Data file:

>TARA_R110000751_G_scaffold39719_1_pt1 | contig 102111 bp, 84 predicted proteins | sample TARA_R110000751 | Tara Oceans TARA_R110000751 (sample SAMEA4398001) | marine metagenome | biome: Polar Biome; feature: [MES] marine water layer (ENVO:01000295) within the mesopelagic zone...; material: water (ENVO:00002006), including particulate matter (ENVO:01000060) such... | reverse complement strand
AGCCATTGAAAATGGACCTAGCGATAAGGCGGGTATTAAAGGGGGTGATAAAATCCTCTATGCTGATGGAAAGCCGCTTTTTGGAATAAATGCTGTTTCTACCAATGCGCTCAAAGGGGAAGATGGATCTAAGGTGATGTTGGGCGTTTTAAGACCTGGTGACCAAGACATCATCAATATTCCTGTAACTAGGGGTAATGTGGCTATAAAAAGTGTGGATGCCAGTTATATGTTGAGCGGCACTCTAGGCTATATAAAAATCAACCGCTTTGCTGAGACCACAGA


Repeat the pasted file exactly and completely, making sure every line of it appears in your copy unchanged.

>TARA_R110000751_G_scaffold39719_1_pt1 | contig 102111 bp, 84 predicted proteins | sample TARA_R110000751 | Tara Oceans TARA_R110000751 (sample SAMEA4398001) | marine metagenome | biome: Polar Biome; feature: [MES] marine water layer (ENVO:01000295) within the mesopelagic zone...; material: water (ENVO:00002006), including particulate matter (ENVO:01000060) such... | reverse complement strand
AGCCATTGAAAATGGACCTAGCGATAAGGCGGGTATTAAAGGGGGTGATAAAATCCTCTATGCTGATGGAAAGCCGCTTTTTGGAATAAATGCTGTTTCTACCAATGCGCTCAAAGGGGAAGATGGATCTAAGGTGATGTTGGGCGTTTTAAGACCTGGTGACCAAGACATCATCAATATTCCTGTAACTAGGGGTAATGTGGCTATAAAAAGTGTGGATGCCAGTTATATGTTGAGCGGCACTCTAGGCTATATAAAAATCAACCGCTTTGCTGAGACCACAGA